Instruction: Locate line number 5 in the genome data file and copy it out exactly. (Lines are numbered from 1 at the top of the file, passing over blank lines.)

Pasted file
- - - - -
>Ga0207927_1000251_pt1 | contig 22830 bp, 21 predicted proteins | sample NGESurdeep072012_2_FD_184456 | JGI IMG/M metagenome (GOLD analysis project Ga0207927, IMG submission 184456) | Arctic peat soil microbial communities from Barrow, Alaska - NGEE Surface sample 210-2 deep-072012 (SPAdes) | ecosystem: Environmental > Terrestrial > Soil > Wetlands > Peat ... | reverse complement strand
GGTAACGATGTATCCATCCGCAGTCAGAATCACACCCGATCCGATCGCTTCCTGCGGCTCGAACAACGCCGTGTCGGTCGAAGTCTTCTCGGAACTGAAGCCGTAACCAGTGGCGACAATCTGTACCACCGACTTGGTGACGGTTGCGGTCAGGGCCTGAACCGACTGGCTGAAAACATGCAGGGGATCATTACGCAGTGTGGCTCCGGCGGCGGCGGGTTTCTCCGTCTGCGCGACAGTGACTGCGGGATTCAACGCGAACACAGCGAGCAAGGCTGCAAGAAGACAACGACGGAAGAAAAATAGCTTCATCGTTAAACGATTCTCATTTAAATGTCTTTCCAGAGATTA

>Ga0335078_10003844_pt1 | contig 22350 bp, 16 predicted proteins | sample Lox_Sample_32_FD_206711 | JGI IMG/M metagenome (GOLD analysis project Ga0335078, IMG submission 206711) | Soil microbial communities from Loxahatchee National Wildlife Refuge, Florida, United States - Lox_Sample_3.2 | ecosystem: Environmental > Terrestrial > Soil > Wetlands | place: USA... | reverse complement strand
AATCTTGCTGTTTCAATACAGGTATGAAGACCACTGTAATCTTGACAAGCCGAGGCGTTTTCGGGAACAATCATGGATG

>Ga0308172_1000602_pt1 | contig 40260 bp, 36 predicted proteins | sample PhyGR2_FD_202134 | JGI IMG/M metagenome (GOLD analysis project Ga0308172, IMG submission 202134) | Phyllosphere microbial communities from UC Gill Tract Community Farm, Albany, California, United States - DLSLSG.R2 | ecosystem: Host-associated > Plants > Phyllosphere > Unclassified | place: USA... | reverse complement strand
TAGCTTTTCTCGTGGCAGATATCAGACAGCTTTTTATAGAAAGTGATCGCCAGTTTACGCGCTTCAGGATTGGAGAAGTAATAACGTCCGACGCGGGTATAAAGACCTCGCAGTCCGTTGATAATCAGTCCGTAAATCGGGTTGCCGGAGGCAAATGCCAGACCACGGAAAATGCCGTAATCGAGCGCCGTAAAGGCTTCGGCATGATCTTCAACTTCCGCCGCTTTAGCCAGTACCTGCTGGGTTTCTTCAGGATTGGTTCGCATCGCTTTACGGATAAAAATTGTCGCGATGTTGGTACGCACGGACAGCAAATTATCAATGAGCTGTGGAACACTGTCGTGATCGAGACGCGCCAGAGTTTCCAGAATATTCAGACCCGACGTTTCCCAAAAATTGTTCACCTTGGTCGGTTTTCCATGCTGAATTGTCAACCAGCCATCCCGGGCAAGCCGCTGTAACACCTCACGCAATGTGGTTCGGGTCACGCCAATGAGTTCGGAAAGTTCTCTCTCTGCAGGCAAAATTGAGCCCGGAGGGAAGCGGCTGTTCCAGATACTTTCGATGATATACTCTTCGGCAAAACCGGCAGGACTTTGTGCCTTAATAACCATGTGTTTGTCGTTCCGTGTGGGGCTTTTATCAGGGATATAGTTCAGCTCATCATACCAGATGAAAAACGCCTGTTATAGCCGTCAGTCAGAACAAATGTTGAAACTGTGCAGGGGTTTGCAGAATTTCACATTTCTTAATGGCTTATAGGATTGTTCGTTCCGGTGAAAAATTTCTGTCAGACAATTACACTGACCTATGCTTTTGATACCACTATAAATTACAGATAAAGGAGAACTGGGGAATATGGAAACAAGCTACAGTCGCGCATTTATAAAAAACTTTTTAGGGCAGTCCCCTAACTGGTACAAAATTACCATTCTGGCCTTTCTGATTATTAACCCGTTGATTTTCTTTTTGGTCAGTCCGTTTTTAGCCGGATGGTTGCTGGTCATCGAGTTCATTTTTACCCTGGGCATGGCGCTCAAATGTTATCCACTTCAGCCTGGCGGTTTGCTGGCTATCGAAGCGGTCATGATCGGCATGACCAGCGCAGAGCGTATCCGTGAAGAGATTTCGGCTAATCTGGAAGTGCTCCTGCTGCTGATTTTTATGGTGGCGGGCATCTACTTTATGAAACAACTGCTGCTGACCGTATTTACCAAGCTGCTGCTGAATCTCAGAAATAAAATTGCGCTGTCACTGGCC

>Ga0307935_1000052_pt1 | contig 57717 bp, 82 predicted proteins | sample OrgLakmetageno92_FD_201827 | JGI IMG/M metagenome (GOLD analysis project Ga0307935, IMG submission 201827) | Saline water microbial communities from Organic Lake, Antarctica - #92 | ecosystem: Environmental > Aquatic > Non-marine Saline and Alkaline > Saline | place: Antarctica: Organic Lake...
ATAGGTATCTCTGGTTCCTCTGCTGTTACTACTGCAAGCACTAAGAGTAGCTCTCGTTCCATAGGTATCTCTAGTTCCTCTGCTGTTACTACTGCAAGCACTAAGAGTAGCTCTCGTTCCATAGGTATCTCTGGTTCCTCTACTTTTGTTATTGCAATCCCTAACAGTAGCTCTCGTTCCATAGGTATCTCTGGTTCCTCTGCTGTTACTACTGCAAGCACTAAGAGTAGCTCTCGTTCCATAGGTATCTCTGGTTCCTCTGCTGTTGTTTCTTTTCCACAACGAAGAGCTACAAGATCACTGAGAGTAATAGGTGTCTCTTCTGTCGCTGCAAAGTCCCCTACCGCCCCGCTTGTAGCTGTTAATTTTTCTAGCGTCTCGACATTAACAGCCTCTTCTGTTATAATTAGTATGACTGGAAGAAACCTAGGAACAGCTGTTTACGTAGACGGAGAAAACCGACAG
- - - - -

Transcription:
>Ga0308172_1000602_pt1 | contig 40260 bp, 36 predicted proteins | sample PhyGR2_FD_202134 | JGI IMG/M metagenome (GOLD analysis project Ga0308172, IMG submission 202134) | Phyllosphere microbial communities from UC Gill Tract Community Farm, Albany, California, United States - DLSLSG.R2 | ecosystem: Host-associated > Plants > Phyllosphere > Unclassified | place: USA... | reverse complement strand